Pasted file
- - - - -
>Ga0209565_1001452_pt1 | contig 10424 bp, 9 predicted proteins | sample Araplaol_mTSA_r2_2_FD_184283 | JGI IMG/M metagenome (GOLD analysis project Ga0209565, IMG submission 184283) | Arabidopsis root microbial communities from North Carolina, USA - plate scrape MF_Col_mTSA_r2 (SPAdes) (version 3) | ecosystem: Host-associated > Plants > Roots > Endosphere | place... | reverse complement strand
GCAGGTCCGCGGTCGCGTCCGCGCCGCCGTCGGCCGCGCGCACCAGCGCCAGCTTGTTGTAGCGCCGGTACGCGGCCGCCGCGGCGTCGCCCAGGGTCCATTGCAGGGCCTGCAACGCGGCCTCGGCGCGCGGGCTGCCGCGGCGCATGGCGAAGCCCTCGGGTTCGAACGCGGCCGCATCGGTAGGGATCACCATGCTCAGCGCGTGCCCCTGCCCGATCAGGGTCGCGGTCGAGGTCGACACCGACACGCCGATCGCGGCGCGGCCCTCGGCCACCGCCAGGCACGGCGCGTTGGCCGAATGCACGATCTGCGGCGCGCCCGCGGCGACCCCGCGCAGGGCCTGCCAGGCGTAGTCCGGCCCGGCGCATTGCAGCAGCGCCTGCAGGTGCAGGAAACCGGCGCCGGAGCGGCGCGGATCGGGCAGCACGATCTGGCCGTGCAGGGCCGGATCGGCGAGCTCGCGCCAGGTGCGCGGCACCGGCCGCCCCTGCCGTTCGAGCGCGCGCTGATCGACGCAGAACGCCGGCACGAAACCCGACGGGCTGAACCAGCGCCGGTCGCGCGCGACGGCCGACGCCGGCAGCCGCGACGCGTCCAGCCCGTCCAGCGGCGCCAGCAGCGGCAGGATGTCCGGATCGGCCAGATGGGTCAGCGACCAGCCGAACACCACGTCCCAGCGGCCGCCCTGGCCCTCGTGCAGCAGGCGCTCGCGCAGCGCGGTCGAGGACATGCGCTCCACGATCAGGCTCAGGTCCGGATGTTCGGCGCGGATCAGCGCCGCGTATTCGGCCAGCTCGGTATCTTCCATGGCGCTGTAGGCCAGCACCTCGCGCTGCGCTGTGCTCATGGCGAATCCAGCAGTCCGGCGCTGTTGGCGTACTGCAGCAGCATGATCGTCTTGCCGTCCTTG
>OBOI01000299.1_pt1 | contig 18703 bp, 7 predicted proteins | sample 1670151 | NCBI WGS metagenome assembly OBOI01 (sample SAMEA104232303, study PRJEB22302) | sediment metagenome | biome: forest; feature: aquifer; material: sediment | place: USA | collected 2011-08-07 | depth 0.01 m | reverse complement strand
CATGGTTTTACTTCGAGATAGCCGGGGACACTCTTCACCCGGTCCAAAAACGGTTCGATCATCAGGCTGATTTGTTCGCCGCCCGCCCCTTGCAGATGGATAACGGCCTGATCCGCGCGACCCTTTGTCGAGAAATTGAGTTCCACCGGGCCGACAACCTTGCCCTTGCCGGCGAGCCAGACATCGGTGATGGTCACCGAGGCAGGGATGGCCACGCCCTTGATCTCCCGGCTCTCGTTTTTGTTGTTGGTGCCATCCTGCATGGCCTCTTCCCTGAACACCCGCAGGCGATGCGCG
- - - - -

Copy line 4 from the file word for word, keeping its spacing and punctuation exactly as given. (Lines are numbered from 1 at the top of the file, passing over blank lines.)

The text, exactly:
CATGGTTTTACTTCGAGATAGCCGGGGACACTCTTCACCCGGTCCAAAAACGGTTCGATCATCAGGCTGATTTGTTCGCCGCCCGCCCCTTGCAGATGGATAACGGCCTGATCCGCGCGACCCTTTGTCGAGAAATTGAGTTCCACCGGGCCGACAACCTTGCCCTTGCCGGCGAGCCAGACATCGGTGATGGTCACCGAGGCAGGGATGGCCACGCCCTTGATCTCCCGGCTCTCGTTTTTGTTGTTGGTGCCATCCTGCATGGCCTCTTCCCTGAACACCCGCAGGCGATGCGCG